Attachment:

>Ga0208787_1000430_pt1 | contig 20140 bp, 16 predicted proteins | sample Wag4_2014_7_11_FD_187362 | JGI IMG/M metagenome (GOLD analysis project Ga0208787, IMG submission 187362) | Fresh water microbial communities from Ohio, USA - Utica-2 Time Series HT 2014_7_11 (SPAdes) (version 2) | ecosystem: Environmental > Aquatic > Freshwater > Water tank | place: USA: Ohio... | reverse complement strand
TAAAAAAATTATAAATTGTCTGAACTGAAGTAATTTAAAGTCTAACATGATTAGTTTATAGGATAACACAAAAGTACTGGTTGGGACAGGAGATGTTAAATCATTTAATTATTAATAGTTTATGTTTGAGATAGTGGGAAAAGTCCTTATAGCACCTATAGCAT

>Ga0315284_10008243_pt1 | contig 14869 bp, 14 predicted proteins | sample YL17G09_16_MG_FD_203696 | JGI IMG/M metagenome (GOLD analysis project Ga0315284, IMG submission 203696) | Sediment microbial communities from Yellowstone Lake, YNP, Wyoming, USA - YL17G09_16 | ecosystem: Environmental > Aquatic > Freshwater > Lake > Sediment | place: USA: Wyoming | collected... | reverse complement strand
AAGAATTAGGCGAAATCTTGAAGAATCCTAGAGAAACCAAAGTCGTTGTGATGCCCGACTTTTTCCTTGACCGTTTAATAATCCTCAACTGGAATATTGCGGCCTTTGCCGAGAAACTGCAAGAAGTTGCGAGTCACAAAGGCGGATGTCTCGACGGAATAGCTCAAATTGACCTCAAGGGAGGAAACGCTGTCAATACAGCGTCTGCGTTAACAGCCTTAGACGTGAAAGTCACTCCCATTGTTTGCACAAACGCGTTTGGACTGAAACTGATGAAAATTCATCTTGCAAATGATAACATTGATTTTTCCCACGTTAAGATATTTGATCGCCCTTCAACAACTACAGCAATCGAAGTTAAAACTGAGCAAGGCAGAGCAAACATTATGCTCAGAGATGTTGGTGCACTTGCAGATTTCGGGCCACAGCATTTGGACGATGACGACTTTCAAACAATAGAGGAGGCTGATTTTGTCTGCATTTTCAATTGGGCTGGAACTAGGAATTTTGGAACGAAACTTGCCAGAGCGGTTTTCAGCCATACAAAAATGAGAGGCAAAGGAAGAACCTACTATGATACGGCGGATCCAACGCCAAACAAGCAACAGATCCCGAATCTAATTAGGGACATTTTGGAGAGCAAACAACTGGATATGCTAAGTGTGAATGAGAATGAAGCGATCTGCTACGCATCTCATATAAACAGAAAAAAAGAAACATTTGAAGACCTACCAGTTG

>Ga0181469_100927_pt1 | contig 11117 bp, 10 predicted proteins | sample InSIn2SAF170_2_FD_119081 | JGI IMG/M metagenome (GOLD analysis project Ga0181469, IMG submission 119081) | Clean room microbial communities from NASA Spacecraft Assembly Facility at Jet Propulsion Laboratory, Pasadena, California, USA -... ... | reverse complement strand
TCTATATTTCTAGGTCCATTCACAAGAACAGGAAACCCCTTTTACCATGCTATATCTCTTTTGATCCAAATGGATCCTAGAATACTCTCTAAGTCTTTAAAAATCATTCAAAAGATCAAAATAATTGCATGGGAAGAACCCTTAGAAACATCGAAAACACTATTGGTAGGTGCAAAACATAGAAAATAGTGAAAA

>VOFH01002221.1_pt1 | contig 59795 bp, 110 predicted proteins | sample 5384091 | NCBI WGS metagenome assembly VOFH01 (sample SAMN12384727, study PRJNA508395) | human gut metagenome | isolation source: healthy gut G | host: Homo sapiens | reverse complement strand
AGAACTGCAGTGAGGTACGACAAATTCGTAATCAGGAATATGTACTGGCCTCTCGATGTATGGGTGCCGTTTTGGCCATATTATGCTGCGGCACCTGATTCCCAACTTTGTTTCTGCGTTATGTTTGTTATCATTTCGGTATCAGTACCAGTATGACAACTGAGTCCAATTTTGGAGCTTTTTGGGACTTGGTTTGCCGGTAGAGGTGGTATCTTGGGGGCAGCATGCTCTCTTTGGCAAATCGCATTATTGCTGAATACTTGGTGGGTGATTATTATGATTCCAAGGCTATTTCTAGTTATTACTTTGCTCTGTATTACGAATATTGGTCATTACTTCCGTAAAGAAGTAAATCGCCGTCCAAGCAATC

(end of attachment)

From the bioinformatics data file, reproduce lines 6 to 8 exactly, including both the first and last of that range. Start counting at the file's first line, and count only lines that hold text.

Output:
TCTATATTTCTAGGTCCATTCACAAGAACAGGAAACCCCTTTTACCATGCTATATCTCTTTTGATCCAAATGGATCCTAGAATACTCTCTAAGTCTTTAAAAATCATTCAAAAGATCAAAATAATTGCATGGGAAGAACCCTTAGAAACATCGAAAACACTATTGGTAGGTGCAAAACATAGAAAATAGTGAAAA

>VOFH01002221.1_pt1 | contig 59795 bp, 110 predicted proteins | sample 5384091 | NCBI WGS metagenome assembly VOFH01 (sample SAMN12384727, study PRJNA508395) | human gut metagenome | isolation source: healthy gut G | host: Homo sapiens | reverse complement strand
AGAACTGCAGTGAGGTACGACAAATTCGTAATCAGGAATATGTACTGGCCTCTCGATGTATGGGTGCCGTTTTGGCCATATTATGCTGCGGCACCTGATTCCCAACTTTGTTTCTGCGTTATGTTTGTTATCATTTCGGTATCAGTACCAGTATGACAACTGAGTCCAATTTTGGAGCTTTTTGGGACTTGGTTTGCCGGTAGAGGTGGTATCTTGGGGGCAGCATGCTCTCTTTGGCAAATCGCATTATTGCTGAATACTTGGTGGGTGATTATTATGATTCCAAGGCTATTTCTAGTTATTACTTTGCTCTGTATTACGAATATTGGTCATTACTTCCGTAAAGAAGTAAATCGCCGTCCAAGCAATC